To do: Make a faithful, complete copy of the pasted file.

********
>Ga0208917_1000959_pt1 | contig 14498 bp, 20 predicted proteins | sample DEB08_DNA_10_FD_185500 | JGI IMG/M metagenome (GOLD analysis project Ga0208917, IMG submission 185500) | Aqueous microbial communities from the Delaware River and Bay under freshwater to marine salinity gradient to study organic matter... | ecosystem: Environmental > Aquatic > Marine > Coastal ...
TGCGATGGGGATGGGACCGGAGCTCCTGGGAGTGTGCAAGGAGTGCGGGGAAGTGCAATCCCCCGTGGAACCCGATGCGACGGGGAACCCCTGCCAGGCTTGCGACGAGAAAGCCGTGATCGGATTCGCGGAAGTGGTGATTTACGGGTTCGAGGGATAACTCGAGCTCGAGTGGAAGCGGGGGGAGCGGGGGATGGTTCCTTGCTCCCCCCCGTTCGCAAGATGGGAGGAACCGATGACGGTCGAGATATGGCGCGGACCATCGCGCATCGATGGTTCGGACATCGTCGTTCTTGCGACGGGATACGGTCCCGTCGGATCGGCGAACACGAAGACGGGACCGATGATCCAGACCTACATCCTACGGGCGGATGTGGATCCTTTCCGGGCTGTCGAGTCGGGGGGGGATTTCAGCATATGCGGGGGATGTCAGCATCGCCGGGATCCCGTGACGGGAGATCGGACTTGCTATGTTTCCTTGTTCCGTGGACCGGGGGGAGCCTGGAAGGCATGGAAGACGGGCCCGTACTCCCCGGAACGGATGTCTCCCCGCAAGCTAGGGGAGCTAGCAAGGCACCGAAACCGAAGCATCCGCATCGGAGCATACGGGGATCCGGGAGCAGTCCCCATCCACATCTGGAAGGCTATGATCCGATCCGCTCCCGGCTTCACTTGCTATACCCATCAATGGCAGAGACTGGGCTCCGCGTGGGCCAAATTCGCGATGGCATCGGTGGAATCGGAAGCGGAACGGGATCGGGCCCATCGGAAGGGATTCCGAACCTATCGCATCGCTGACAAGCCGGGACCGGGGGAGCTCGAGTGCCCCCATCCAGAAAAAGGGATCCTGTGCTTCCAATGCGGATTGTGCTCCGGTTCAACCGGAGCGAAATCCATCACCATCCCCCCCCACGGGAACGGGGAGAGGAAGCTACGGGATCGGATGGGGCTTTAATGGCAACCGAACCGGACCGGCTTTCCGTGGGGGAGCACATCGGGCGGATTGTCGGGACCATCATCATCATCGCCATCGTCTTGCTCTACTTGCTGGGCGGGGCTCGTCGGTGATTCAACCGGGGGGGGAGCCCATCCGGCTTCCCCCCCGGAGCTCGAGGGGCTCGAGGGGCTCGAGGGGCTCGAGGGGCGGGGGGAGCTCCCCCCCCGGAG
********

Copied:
>Ga0208917_1000959_pt1 | contig 14498 bp, 20 predicted proteins | sample DEB08_DNA_10_FD_185500 | JGI IMG/M metagenome (GOLD analysis project Ga0208917, IMG submission 185500) | Aqueous microbial communities from the Delaware River and Bay under freshwater to marine salinity gradient to study organic matter... | ecosystem: Environmental > Aquatic > Marine > Coastal ...
TGCGATGGGGATGGGACCGGAGCTCCTGGGAGTGTGCAAGGAGTGCGGGGAAGTGCAATCCCCCGTGGAACCCGATGCGACGGGGAACCCCTGCCAGGCTTGCGACGAGAAAGCCGTGATCGGATTCGCGGAAGTGGTGATTTACGGGTTCGAGGGATAACTCGAGCTCGAGTGGAAGCGGGGGGAGCGGGGGATGGTTCCTTGCTCCCCCCCGTTCGCAAGATGGGAGGAACCGATGACGGTCGAGATATGGCGCGGACCATCGCGCATCGATGGTTCGGACATCGTCGTTCTTGCGACGGGATACGGTCCCGTCGGATCGGCGAACACGAAGACGGGACCGATGATCCAGACCTACATCCTACGGGCGGATGTGGATCCTTTCCGGGCTGTCGAGTCGGGGGGGGATTTCAGCATATGCGGGGGATGTCAGCATCGCCGGGATCCCGTGACGGGAGATCGGACTTGCTATGTTTCCTTGTTCCGTGGACCGGGGGGAGCCTGGAAGGCATGGAAGACGGGCCCGTACTCCCCGGAACGGATGTCTCCCCGCAAGCTAGGGGAGCTAGCAAGGCACCGAAACCGAAGCATCCGCATCGGAGCATACGGGGATCCGGGAGCAGTCCCCATCCACATCTGGAAGGCTATGATCCGATCCGCTCCCGGCTTCACTTGCTATACCCATCAATGGCAGAGACTGGGCTCCGCGTGGGCCAAATTCGCGATGGCATCGGTGGAATCGGAAGCGGAACGGGATCGGGCCCATCGGAAGGGATTCCGAACCTATCGCATCGCTGACAAGCCGGGACCGGGGGAGCTCGAGTGCCCCCATCCAGAAAAAGGGATCCTGTGCTTCCAATGCGGATTGTGCTCCGGTTCAACCGGAGCGAAATCCATCACCATCCCCCCCCACGGGAACGGGGAGAGGAAGCTACGGGATCGGATGGGGCTTTAATGGCAACCGAACCGGACCGGCTTTCCGTGGGGGAGCACATCGGGCGGATTGTCGGGACCATCATCATCATCGCCATCGTCTTGCTCTACTTGCTGGGCGGGGCTCGTCGGTGATTCAACCGGGGGGGGAGCCCATCCGGCTTCCCCCCCGGAGCTCGAGGGGCTCGAGGGGCTCGAGGGGCTCGAGGGGCGGGGGGAGCTCCCCCCCCGGAG